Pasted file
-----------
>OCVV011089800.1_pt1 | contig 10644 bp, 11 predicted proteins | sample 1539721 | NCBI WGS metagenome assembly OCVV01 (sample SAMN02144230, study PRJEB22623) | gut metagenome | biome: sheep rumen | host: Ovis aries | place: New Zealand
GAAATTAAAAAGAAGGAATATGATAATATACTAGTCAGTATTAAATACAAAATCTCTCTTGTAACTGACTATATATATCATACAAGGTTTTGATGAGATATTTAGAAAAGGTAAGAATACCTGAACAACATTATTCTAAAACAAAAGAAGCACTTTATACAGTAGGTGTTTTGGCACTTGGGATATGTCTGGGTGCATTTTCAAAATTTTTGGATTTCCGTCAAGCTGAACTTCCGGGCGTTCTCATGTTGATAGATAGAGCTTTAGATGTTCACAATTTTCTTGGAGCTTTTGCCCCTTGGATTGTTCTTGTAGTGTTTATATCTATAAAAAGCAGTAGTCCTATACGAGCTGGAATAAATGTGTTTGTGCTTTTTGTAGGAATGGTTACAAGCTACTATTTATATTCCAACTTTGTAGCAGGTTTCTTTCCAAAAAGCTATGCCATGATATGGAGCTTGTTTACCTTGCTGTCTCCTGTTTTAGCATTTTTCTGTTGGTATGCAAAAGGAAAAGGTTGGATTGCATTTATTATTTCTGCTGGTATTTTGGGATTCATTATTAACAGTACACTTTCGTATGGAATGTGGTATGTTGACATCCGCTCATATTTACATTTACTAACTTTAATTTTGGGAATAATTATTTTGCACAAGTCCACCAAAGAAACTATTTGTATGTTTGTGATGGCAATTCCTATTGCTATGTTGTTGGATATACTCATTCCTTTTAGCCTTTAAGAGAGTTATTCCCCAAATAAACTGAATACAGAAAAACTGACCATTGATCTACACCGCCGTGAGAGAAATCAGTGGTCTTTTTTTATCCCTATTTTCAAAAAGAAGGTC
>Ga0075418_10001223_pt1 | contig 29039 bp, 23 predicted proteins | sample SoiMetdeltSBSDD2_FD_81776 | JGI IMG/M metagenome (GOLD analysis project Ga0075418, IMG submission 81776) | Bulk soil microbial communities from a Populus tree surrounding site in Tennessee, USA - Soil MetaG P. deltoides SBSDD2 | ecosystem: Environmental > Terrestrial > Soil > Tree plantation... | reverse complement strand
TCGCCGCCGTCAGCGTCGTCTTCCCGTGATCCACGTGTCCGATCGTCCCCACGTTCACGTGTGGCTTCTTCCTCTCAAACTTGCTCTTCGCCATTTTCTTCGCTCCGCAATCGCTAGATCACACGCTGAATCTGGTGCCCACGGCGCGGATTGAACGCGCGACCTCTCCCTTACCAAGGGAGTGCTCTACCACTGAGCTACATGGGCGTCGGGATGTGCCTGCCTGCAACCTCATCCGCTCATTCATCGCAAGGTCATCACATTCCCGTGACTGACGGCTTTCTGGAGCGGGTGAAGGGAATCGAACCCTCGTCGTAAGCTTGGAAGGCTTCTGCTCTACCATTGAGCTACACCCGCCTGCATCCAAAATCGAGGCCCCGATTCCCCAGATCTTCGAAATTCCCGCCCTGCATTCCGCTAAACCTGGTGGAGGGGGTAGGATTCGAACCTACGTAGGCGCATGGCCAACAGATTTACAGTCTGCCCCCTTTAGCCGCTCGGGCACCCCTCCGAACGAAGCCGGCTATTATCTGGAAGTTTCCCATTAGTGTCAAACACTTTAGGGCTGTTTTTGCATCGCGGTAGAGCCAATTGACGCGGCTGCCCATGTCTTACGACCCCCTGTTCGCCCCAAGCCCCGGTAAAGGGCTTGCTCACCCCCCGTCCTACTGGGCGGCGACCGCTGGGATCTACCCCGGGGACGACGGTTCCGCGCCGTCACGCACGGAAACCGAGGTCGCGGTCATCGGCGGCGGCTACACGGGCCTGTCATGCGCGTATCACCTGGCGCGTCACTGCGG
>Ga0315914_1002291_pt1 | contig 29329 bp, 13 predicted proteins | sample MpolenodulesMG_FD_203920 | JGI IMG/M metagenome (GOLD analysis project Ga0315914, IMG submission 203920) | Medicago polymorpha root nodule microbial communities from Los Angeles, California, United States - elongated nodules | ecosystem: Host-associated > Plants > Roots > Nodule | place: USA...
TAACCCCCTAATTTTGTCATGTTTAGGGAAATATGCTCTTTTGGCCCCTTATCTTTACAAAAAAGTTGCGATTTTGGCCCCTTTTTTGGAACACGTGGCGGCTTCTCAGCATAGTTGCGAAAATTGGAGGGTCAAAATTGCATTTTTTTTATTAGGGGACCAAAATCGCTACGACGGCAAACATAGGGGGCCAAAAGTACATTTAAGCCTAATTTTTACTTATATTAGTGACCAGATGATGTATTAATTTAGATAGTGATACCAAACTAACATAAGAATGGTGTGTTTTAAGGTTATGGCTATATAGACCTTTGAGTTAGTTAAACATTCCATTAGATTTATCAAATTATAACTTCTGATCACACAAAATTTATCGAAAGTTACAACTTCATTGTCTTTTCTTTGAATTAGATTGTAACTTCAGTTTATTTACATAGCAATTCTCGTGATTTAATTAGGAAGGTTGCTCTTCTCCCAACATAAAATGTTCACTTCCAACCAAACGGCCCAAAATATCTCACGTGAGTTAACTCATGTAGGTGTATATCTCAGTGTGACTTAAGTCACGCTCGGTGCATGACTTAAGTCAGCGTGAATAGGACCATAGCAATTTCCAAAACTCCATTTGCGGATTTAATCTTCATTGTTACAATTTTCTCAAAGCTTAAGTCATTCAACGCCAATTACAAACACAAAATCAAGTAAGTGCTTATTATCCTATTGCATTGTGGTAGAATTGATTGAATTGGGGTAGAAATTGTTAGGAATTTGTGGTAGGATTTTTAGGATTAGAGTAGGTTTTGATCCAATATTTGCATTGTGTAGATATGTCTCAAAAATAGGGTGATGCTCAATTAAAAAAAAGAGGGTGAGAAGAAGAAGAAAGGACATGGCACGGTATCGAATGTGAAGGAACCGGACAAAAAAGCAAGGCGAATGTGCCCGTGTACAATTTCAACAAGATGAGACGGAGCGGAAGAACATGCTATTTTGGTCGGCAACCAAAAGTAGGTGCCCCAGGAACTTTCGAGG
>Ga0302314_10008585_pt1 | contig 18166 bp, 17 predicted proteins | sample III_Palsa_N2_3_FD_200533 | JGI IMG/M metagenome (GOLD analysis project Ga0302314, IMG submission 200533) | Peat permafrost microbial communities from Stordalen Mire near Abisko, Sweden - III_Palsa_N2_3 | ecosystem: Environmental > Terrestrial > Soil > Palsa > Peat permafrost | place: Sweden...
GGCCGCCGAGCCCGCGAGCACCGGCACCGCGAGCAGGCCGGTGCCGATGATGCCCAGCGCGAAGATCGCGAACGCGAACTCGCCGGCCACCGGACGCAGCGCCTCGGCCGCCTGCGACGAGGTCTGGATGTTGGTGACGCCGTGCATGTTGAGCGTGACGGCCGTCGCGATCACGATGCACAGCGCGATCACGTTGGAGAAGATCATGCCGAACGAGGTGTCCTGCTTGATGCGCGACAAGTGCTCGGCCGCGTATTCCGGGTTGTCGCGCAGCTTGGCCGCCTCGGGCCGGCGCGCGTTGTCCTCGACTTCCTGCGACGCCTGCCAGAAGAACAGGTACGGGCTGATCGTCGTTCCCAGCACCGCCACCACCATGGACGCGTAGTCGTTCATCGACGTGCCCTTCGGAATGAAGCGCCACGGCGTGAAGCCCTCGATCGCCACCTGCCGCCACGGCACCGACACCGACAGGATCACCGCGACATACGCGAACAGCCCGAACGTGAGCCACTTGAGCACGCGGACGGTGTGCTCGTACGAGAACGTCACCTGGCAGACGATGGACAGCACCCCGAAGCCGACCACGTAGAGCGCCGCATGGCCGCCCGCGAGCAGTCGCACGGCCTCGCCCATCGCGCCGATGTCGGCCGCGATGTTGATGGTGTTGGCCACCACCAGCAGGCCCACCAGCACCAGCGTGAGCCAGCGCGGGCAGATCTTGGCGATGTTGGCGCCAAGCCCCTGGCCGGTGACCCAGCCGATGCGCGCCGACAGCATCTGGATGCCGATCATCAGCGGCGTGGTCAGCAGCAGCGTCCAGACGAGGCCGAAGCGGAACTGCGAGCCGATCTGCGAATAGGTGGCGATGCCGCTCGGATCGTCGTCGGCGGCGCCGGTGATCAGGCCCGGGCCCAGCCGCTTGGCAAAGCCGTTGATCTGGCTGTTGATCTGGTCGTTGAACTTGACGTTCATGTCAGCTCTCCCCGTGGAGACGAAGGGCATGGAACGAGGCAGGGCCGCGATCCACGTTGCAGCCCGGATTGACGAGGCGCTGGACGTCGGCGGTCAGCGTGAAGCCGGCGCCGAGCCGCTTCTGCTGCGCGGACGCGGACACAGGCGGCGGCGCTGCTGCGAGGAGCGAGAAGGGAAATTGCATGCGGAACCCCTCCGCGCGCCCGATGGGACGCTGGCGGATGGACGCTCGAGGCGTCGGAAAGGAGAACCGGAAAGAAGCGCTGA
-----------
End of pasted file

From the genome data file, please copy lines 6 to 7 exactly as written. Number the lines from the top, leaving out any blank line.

TAACCCCCTAATTTTGTCATGTTTAGGGAAATATGCTCTTTTGGCCCCTTATCTTTACAAAAAAGTTGCGATTTTGGCCCCTTTTTTGGAACACGTGGCGGCTTCTCAGCATAGTTGCGAAAATTGGAGGGTCAAAATTGCATTTTTTTTATTAGGGGACCAAAATCGCTACGACGGCAAACATAGGGGGCCAAAAGTACATTTAAGCCTAATTTTTACTTATATTAGTGACCAGATGATGTATTAATTTAGATAGTGATACCAAACTAACATAAGAATGGTGTGTTTTAAGGTTATGGCTATATAGACCTTTGAGTTAGTTAAACATTCCATTAGATTTATCAAATTATAACTTCTGATCACACAAAATTTATCGAAAGTTACAACTTCATTGTCTTTTCTTTGAATTAGATTGTAACTTCAGTTTATTTACATAGCAATTCTCGTGATTTAATTAGGAAGGTTGCTCTTCTCCCAACATAAAATGTTCACTTCCAACCAAACGGCCCAAAATATCTCACGTGAGTTAACTCATGTAGGTGTATATCTCAGTGTGACTTAAGTCACGCTCGGTGCATGACTTAAGTCAGCGTGAATAGGACCATAGCAATTTCCAAAACTCCATTTGCGGATTTAATCTTCATTGTTACAATTTTCTCAAAGCTTAAGTCATTCAACGCCAATTACAAACACAAAATCAAGTAAGTGCTTATTATCCTATTGCATTGTGGTAGAATTGATTGAATTGGGGTAGAAATTGTTAGGAATTTGTGGTAGGATTTTTAGGATTAGAGTAGGTTTTGATCCAATATTTGCATTGTGTAGATATGTCTCAAAAATAGGGTGATGCTCAATTAAAAAAAAGAGGGTGAGAAGAAGAAGAAAGGACATGGCACGGTATCGAATGTGAAGGAACCGGACAAAAAAGCAAGGCGAATGTGCCCGTGTACAATTTCAACAAGATGAGACGGAGCGGAAGAACATGCTATTTTGGTCGGCAACCAAAAGTAGGTGCCCCAGGAACTTTCGAGG
>Ga0302314_10008585_pt1 | contig 18166 bp, 17 predicted proteins | sample III_Palsa_N2_3_FD_200533 | JGI IMG/M metagenome (GOLD analysis project Ga0302314, IMG submission 200533) | Peat permafrost microbial communities from Stordalen Mire near Abisko, Sweden - III_Palsa_N2_3 | ecosystem: Environmental > Terrestrial > Soil > Palsa > Peat permafrost | place: Sweden...